By David Shepardson and David Lawder
WASHINGTON (Reuters) – President Donald Trump on Tuesday backed off his plan to impose 10% tariffs on remaining Chinese imports on Sept. 1, delaying duties on cellphones, laptops and many other consumer goods in the hopes of blunting their impact on U.S. holiday sales.
The move sent stocks sharply higher and drew cautious relief from retailers and technology groups.
The new tariff will, instead, be effective from Dec. 15 for thousands of products including clothing and footwear, possibly buttressing the holiday selling season from some of the fallout from the protracted trade spat between the world’s two largest economies.
“We’re doing this for Christmas season, just in case some of the tariffs would have an impact on U.S. customers,” Trump told reporters in New Jersey. “Just in case they might have an impact on people, what we’ve done is we’ve delayed it so that they won’t be relevant to the Christmas shopping season.”
The U.S. Trade Representative’s Office announced the decision just minutes after China’s Ministry of Commerce said Vice Premier Liu He conducted a phone call with U.S. trade officials.
Liu agreed with U.S. Trade Representative Robert Lighthizer and Treasury Secretary Steven Mnuchin to speak again by phone within the next two weeks, the ministry said.
Trump has said the two sides may still meet in early September as scheduled.
The delay in tariffs on a substantial portion of a $300 billion (£248.8 billion) list of remaining Chinese imports sent U.S. stocks surging by more than 1.5% after steep losses last week as the U.S.-China trade war picture deteriorated following a drop in the value of China’s yuan currency.
Shares of market bellwether Apple Inc <AAPL.O> soared 4% on news that its core iPhone, tablet and laptop computer products would be spared from tariffs for the time being. [.N]
But the Trump administration still plans to impose 10% tariffs on thousands of Chinese food, clothing and other consumer electronics products beginning Sept. 1.
Among these are smartwatches from Apple and Fitbit <FIT.N>, smart speakers from Amazon.com Inc <AMZN.>, Google <GOOGL.O> and Apple, and Bluetooth headphones and other devices.
The delay in imposition of the tariffs provides some relief to retailers. Although most stores would have stocked their holiday merchandise before the earlier September deadline, some might have faced the tariffs for fill-in orders late in the holiday shopping season.
Trump announced the Sept. 1 tariffs less than two weeks ago, blaming China for not following through on promises to buy more American agricultural products during talks in Shanghai at the end of July.
Since Trump’s Aug. 1 tweets announcing the new tariffs, the U.S. benchmark S&P stock index has dropped more than 4% percent.
The exemptions, combined with renewed talks with China, suggest Trump may be willing to compromise.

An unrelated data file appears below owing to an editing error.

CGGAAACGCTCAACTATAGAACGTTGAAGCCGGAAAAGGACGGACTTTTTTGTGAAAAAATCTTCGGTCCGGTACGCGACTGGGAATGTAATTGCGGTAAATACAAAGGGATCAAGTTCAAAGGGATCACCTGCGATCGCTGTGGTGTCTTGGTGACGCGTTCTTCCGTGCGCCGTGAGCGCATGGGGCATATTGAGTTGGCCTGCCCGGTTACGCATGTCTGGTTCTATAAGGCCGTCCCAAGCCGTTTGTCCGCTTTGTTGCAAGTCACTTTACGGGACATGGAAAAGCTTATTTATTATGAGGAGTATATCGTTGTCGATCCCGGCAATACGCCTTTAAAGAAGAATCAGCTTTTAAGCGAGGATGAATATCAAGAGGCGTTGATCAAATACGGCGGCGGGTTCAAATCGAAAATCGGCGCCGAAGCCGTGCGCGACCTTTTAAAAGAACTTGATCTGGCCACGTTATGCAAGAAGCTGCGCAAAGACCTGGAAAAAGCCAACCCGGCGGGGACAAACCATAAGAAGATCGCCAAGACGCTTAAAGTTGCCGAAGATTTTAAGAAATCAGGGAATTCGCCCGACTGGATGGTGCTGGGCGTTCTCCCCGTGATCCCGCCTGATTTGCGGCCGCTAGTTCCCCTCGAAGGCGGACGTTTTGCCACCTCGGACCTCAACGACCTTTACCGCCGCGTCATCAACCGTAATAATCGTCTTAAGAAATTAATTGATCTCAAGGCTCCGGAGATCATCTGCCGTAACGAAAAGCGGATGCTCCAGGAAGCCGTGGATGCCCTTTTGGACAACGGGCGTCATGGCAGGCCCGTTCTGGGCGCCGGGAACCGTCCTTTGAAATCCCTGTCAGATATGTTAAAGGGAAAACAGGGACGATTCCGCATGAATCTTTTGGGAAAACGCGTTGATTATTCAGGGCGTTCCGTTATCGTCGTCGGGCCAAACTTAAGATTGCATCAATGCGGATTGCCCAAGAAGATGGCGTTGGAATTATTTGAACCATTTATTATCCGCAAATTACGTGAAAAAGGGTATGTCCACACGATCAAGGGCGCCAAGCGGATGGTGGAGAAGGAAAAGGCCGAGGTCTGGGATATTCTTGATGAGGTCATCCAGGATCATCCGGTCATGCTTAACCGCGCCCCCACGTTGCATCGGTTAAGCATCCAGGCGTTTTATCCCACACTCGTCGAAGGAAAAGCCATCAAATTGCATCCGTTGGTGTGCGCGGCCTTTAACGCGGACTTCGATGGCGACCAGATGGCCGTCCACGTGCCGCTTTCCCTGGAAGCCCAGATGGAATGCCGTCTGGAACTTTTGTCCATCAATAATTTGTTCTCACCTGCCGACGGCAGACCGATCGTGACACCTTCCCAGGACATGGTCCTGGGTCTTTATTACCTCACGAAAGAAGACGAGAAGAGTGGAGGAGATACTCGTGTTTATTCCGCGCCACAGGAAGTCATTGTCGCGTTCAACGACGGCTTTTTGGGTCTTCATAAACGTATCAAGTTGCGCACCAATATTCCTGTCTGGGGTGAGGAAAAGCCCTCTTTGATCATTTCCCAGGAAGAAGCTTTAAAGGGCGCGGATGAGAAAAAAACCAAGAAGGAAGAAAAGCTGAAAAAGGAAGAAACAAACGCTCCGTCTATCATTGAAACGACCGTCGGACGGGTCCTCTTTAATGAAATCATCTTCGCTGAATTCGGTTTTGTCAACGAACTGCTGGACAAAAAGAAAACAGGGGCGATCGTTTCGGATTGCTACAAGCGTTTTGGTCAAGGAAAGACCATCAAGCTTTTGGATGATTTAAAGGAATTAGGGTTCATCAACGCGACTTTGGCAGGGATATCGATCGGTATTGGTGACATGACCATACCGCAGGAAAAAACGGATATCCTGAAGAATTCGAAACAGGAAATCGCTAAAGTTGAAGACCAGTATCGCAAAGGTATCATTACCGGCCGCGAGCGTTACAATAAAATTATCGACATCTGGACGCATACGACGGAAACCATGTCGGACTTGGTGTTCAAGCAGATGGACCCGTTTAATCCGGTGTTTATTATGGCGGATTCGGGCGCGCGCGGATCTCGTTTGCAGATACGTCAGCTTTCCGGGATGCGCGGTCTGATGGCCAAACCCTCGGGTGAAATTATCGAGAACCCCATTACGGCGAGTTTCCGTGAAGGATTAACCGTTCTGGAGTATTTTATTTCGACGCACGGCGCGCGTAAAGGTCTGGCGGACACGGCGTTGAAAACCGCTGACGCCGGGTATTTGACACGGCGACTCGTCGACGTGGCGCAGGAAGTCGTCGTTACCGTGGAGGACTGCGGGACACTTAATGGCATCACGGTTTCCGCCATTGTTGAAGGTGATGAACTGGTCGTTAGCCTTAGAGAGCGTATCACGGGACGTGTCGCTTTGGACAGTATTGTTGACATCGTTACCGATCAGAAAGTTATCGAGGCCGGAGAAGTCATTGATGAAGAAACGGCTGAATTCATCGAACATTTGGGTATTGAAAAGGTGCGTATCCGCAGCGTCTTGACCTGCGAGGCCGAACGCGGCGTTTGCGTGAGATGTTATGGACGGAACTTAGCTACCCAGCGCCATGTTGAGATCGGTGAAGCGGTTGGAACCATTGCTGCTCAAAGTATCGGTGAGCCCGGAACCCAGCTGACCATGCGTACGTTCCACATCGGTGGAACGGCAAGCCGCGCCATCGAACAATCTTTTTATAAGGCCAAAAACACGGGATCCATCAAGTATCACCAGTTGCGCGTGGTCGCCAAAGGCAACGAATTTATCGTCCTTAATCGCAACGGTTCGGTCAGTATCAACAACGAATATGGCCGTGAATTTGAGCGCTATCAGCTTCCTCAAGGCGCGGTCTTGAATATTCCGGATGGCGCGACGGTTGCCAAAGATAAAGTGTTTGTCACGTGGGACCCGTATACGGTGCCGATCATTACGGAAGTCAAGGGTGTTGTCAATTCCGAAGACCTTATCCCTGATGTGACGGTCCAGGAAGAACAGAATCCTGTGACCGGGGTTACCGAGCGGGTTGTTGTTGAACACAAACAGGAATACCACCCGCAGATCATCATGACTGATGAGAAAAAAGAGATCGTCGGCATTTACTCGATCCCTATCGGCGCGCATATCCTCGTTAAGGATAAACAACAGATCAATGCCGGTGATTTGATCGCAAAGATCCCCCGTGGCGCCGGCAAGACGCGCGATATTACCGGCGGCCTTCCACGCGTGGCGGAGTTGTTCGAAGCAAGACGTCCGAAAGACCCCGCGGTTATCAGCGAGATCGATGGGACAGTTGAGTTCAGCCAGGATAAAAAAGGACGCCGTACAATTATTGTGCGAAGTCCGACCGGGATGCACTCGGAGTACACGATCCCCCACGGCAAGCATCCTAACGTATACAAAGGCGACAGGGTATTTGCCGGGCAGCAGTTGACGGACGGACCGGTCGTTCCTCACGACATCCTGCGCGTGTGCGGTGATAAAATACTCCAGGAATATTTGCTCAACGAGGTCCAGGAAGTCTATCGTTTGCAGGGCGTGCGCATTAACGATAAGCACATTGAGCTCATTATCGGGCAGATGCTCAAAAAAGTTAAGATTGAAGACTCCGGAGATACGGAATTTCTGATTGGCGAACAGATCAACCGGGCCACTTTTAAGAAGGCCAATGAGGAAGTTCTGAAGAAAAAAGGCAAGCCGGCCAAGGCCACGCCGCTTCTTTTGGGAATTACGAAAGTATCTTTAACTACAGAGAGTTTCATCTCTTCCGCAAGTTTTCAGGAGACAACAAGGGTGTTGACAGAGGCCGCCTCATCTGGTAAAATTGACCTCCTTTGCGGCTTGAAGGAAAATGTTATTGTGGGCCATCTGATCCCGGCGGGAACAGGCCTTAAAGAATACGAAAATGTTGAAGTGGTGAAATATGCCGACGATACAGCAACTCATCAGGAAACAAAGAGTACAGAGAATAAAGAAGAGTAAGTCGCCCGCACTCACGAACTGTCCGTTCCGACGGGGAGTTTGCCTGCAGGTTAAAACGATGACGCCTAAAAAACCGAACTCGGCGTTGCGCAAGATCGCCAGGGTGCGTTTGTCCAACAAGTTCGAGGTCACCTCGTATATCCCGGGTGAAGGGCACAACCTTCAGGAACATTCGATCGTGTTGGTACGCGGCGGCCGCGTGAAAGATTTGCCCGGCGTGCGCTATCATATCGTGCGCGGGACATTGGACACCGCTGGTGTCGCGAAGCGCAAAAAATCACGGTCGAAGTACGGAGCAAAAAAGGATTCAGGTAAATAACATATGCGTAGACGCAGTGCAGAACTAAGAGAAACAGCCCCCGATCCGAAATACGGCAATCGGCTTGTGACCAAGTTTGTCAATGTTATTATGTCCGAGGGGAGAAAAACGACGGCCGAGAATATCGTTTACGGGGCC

In a sign the administration may be expecting something in return, Trump tweeted on Tuesday: “As usual, China said they were going to be buying “big” from our great American Farmers. So far they have not done what they said. Maybe this will be different!” Trump tweeted.
Other products that will have tariffs delayed until Dec. 15 include “computers, video game consoles, certain toys, computer monitors, and certain items of footwear and clothing,” the USTR said in a statement.
The U.S. Chamber of Commerce praised the tariff delays and said it was “more important than ever that the two sides return to the negotiating table and recommit to achieving progress towards a comprehensive, enforceable agreement.”
The Retail Industry Leaders Association said “removing some products from the list and delaying additional 10% tariffs on other products, such as toys, consumer electronics, apparel and footwear, until Dec. 15 is welcomed news as it will mitigate some pain for consumers through the holiday season.”
The 21-page-list of products that won’t get hit with tariffs until December includes baby monitors and strollers, microwaves, instant print cameras, doorbells, high chairs, musical instruments, ketchup dispensers, baby diapers, fireworks, sleeping bags, nativity scenes, fishing reels, paint rollers and food products.
USTR is still moving forward with tariffs on Sept. 1 on many products such as live animals, dairy products, skis, golf balls, contact lenses, motorcycle engines, lithium ion batteries, snowblowers and various types of steel. Some clothing items, including coats, mens’ suits and swimwear, remain on the Sept 1 tariff list.
A separate group of products will also be exempt altogether, “based on health, safety, national security and other factors,” it added.
The announcement comes amid growing concerns about a global economic slowdown. Goldman Sachs said on Sunday fears of the U.S.-China trade war leading to a recession are increasing and Goldman no longer expects a trade deal between the two countries before the 2020 U.S. presidential election.
Cellphones, laptop and tablet computers, toys and video game controllers were among the top four product categories in the proposed $300 billion list of products targeted by the latest 10% tariff. These products accounted for a combined $98 billion of Chinese imports in 2018, according to a Reuters analysis of U.S. Census bureau data.
Trump has also personally criticized Chinese President Xi Jinping for failing to do more to stem sales of the synthetic opioid fentanyl amid an opioid overdosing crisis in the United States.
The USTR office plans to conduct an exclusion process for products subject to the additional tariff.
(Reporting by David Shepardson, David Lawder, Makini Brice and Susan Heavey in Washington; Additional reporting by Jeff Mason in Morristown, New Jersey; Editing by Tim Ahmann and Bernadette Baum)